You can grow roses in the Great White North, you just have to protect them. Harsh northern climates can be hard on roses. take these steps to protect your roses from bitter winter cold. Most varieties of hybrid roses suffer extensive damage, even total death, if they are not protected from the roller coaster of extreme winter winds, freezes and thaws. Take the time to prepare your roses in the late Fall or early Winter to ensure your investment is not stricken by dead, blackened, and shriveled canes come early Spring.
TIP: Our expert gardening advisor, Kathy Bosin adds, "In general, people don't really do this anymore, unless perhaps, they live in the far north, like Canada. This was commonly done back in the 1960s and 1970s, but you don't see people covering roses anymore in the middle latitudes of the US. I don't want you to avoid planting roses because you think you have to take these kind of steps in winter."
Although long, hard freezes are of some concern, the biggest threat to roses during the Winter is the risk of dehydration caused by forceful winds and water loss through periods of freezing, thawing and refreezing. With adequate protection you can reduce the effects of these elements on your rose bushes, ensuring that plenty of healthy plant remains for strong Spring growth.
Tie and Mound
Begin by tying the canes of your rose bushes together with heavy twine that encircles all of the outer stalks. Protect the roots of your roses from freezing, heaving and temperature variations by building a mound of soil 8 to 12 inches high around the bottom of the bush. Do not simply rake or hoe a mound of the surrounding soil, as this will expose the roots. Bring soil in from another area of the yard or garden.
Tenting rose bushes with evergreen branches and wrapping with burlap tied with twine provides at least minimal protection, and may be enough for moderate Winter climates. For more northerly climates with severe Winter weather and great fluctuation, better protection is recommended.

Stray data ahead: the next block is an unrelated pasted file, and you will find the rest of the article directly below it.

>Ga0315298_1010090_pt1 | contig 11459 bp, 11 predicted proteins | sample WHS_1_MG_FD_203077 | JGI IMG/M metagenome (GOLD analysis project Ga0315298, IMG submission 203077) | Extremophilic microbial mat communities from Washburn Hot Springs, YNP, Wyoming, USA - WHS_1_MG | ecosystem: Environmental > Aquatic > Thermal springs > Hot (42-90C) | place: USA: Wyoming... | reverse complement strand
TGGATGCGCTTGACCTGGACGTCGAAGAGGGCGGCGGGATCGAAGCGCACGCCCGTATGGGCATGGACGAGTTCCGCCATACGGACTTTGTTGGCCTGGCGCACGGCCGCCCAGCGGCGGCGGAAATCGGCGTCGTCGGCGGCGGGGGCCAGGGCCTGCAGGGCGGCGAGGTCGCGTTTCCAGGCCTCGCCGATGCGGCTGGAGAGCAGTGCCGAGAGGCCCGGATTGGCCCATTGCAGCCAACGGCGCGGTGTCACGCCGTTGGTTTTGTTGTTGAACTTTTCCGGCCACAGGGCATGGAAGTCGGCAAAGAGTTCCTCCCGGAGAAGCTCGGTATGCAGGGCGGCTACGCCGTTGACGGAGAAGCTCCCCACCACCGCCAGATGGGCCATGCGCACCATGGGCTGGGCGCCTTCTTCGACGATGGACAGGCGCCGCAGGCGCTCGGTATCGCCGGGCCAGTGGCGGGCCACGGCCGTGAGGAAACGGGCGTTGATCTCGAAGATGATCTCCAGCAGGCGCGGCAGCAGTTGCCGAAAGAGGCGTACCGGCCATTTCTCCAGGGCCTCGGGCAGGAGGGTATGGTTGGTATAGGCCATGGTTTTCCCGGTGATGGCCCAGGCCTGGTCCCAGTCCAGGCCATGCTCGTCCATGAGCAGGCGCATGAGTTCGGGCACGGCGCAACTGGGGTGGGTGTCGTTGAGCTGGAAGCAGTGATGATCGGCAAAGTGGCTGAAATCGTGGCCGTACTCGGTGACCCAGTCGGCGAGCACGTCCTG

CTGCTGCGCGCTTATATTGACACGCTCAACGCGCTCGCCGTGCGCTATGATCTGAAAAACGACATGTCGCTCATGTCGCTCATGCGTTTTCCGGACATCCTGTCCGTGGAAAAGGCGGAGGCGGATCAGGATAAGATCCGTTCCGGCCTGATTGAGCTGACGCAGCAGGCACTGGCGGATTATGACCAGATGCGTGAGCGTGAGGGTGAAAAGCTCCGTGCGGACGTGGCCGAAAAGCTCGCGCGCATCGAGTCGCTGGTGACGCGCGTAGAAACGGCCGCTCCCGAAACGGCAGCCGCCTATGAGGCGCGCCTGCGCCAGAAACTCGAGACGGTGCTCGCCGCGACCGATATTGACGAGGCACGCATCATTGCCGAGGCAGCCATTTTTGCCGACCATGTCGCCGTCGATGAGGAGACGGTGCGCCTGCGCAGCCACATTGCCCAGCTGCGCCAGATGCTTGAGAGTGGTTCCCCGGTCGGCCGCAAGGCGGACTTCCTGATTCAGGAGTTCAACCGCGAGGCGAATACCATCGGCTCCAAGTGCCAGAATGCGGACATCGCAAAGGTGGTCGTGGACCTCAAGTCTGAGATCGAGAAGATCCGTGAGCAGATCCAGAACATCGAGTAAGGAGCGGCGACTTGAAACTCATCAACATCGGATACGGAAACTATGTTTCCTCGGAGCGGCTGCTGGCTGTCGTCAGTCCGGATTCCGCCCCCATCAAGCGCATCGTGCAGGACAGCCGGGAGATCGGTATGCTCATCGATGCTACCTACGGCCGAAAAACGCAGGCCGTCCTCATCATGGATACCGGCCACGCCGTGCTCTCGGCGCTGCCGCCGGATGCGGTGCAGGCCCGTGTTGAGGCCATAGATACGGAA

Mounding soil around the bottom of the plant is likely to be enough protection for your rose bush to survive the winter, but it is not enough to set your rose up for healthy, vigorous Spring growth. Exposed upper branches are likely to freeze and die, resulting in a plant that needs to be heavily pruned back in the Spring, with much growth to be caught up. For the best winter protection for the whole or majority of your rose bush, surround the bush with a cylinder of flexible plastic, tar paper or chicken wire filled with organic material for winter insulation from temperature extremes and wind damage.
Leaves, although abundant and convenient, are not the best filler to protect your roses. Leaves stay wet and grow molds and fungi which can mean death to delicate rose bushes. Soil is sometimes recommended, but can be difficult to work with and can cause damage to small branches from the weight of it. The healthiest insulation for rose bushes is peat moss, ground bark or another medium weight mulch material. As an added benefit, these materials can simply be spread onto the ground surrounding the roses in the Spring when the Winter protection is removed. Additional soil mounded around the outside of the rose enclosure will provide added protection to the roots and help to anchor the cylinder in place. Again, this soil should come from another area of the yard, not simply scraped from above the rose’s roots.
By taking time in the Fall months to protect your prized roses from the extremes of Winter wind and cold, you will prepare your bushes for a healthy, vigorous Spring season. Plan to remove the winter protection from your roses in the early Spring before the rose’s buds start to swell. This will likely be well before the last Spring frost, but will allow your roses to acclimate and prevent tender new growth from breaking and damage during removal of the mulch and soil surrounding it. Thanks to your preemptive efforts, your roses will be off to a happy, blooming start!